Originally published on Fri April 20, 2012 10:27 am
Arithmetic can be quite enlightening sometimes. One of the country's top agricultural economists just fiddled with the government's balance sheet on crop insurance, and arrived at a shocking conclusion: We'd spend billions of dollars less than we do now if we just gave away a simplified version of the insurance for free.
The U.S. Food and Drug Administration said today it is calling on the nation's pork, beef, and poultry producers to reduce their use of antibiotics. But some watchdog groups say this voluntary guidance doesn't go nearly far enough.
The issue has been contentious for decades. Just last month, a federal judge ruled that the FDA had to go ahead with a plan it proposed in 1977 that would ban the use of some antibiotics as a growth promoter in animals.
With federal funding more at risk than ever for Manhattan’s National Bio and Agro-Defense Facility, Kansas Governor Sam Brownback recently said the state could expect what he called “a fight” for the next five years.
What's plentiful in upstate New York? Cows and prison inmates, to name a few things.
Reformists in the two communities don't make natural allies, but organizer Lauren Melodia is trying to do just that.
"I was living in this prison town, and at the same time, the dairy industry was in a lot of turmoil," Melodia tells The Salt. "We thought this [dairy] might be the perfect ally in trying to build a different economy in upstate New York, and shift some of the economic dependency away from the prison system."
That means we all have a stake in how food is produced. And many of us also have strong opinions.
Even if you don’t spend much time thinking about what you eat, it’s pretty hard to ignore the constant, polarizing food fights — which are often the subject of television commercials, books and movies.
The latest in the dizzying round of discussions about the safety and security of the Department of Homeland Security’s high-level bio containment lab in Manhattan, Kan., will take place this Friday in Washington, D.C.
The risk of a pathogen release at the controversial National Bio and Agro-Defense Facility being built in Manhattan, Kan., is much less than originally calculated, according to a new, much-anticipated report from the Department of Homeland Security.
The White House budget for 2013 provides no construction funding for a planned livestock disease lab in Kansas and calls for a “comprehensive assessment of the project in 2012” to consider “the cost, safety, and any alternatives to the current plan.”
Supporters of a high security bio-defense facility in Manhattan, Kan., got some depressing news today. The White House Budget for 2013 cuts funding for the Department of Homeland Security’s proposed National Bio and Agro-Defense Facility (NBAF) from $50 million to $10 million.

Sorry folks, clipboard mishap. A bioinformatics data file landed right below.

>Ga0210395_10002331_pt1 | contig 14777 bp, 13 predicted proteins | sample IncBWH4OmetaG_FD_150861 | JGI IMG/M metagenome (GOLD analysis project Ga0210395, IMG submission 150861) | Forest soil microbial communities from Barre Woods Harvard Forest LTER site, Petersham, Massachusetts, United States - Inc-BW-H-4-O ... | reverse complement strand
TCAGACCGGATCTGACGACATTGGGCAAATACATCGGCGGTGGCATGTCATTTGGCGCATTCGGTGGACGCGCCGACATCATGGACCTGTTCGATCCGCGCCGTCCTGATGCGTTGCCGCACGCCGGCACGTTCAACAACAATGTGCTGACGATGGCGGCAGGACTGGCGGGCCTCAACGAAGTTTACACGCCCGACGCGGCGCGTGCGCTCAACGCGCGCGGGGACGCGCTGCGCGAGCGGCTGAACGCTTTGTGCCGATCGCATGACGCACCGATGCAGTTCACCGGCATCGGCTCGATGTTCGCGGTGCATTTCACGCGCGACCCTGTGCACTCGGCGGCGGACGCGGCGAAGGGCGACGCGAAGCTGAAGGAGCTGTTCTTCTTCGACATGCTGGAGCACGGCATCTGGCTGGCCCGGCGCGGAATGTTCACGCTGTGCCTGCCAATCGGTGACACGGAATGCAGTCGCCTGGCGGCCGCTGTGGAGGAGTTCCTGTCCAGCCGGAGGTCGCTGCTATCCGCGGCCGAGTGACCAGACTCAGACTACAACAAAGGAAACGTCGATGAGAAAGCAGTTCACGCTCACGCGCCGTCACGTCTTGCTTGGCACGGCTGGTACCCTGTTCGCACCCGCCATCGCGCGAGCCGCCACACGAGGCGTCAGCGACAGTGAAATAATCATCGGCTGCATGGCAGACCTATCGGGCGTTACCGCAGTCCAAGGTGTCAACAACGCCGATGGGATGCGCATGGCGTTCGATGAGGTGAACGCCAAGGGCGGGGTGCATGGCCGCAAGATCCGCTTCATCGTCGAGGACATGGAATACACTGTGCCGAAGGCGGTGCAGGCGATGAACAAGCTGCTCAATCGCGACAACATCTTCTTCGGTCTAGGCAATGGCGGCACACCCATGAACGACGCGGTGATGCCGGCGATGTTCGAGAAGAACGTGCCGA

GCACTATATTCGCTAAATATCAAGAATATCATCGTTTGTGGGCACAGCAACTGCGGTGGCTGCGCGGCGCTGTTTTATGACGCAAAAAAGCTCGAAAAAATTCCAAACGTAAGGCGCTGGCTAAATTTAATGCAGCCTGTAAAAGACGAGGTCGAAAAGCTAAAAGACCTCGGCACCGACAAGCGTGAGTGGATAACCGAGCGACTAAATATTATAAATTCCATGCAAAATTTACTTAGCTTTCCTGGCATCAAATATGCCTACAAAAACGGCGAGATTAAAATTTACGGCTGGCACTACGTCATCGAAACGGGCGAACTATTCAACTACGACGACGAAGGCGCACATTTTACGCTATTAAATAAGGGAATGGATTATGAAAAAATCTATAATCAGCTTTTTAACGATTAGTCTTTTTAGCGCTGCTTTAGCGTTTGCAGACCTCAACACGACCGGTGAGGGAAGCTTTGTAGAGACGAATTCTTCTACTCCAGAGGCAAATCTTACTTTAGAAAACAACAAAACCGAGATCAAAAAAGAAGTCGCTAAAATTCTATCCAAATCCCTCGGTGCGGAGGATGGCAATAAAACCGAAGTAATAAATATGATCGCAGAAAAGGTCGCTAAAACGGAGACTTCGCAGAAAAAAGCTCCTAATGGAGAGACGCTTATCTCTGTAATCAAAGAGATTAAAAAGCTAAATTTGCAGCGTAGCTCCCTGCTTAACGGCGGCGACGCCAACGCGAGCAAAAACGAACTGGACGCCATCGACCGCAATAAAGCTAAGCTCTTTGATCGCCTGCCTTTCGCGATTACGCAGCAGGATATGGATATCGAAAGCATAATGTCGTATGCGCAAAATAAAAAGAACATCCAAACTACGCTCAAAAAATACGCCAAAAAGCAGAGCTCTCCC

A pro-business, pro-immigration bill introduced in the Kansas legislature yesterday pits traditionally Republican business leaders against the hardline anti-immigration Secretary of State and maybe the Republican governor as well.
Throwing food scraps to hogs and other farm animals is an age-old practice. As food production has become more industrialized, food factories have found ways to continue to recycle massive amounts of would-be food waste.
Dudley Butler is quitting his job tomorrow. Never heard of him? He's President Obama's appointee to run the division of the U.S. Department of Agriculture that governs antitrust issues in the meat industry. He was part of a cadre of high-level bureaucrats charged to expose and fight agribusiness monopolies. In fact, he was the last of that group.
The site designated to become the home of the National Bio and Agro-Defense Facility, or NBAF, is on the campus of Kansas State University in Manhattan, Kan.
Credit Eric Durban / Harvest Public Media
Plum Island Animal Disease Center, located off Long Island, was the first lab in the U.S. to study Foot & Mouth Disease and other dangerous pathogens. After 9/11, it was deemed "too old and decaying" to serve its purpose.
It’s been three years since the Department of Homeland Security chose Kansas as the site of its National Bio and Agro-Defense Facility, or NBAF, but there’s a growing sense that the project has a precarious future.
You might think employees in ConAgra’s Information Technology department are all big-time techies or that they boast computer science degrees from prestigious universities. While some certainly do, ConAgra is one of many companies making hiring decisions that are a bit outside the box.
A few years ago, the company re-vamped its IT intership program looking for more recent graduates with liberal arts degrees. IT departments are usually heavy on computer scientists and not on those who didn’t climb the traditional techie ladder.
The U.S. Department of Agriculture’s first crops supply report of the new year surprised some analysts Thursday, because it didn’t lower the estimate for corn in storage. Predictably, that led to a drop in corn prices by about 50 cents a bushel.
That price drop doesn’t just affect corn farmers. It has ramifications for the entire food system, from corn farmers to cattle ranchers to grocery store shoppers.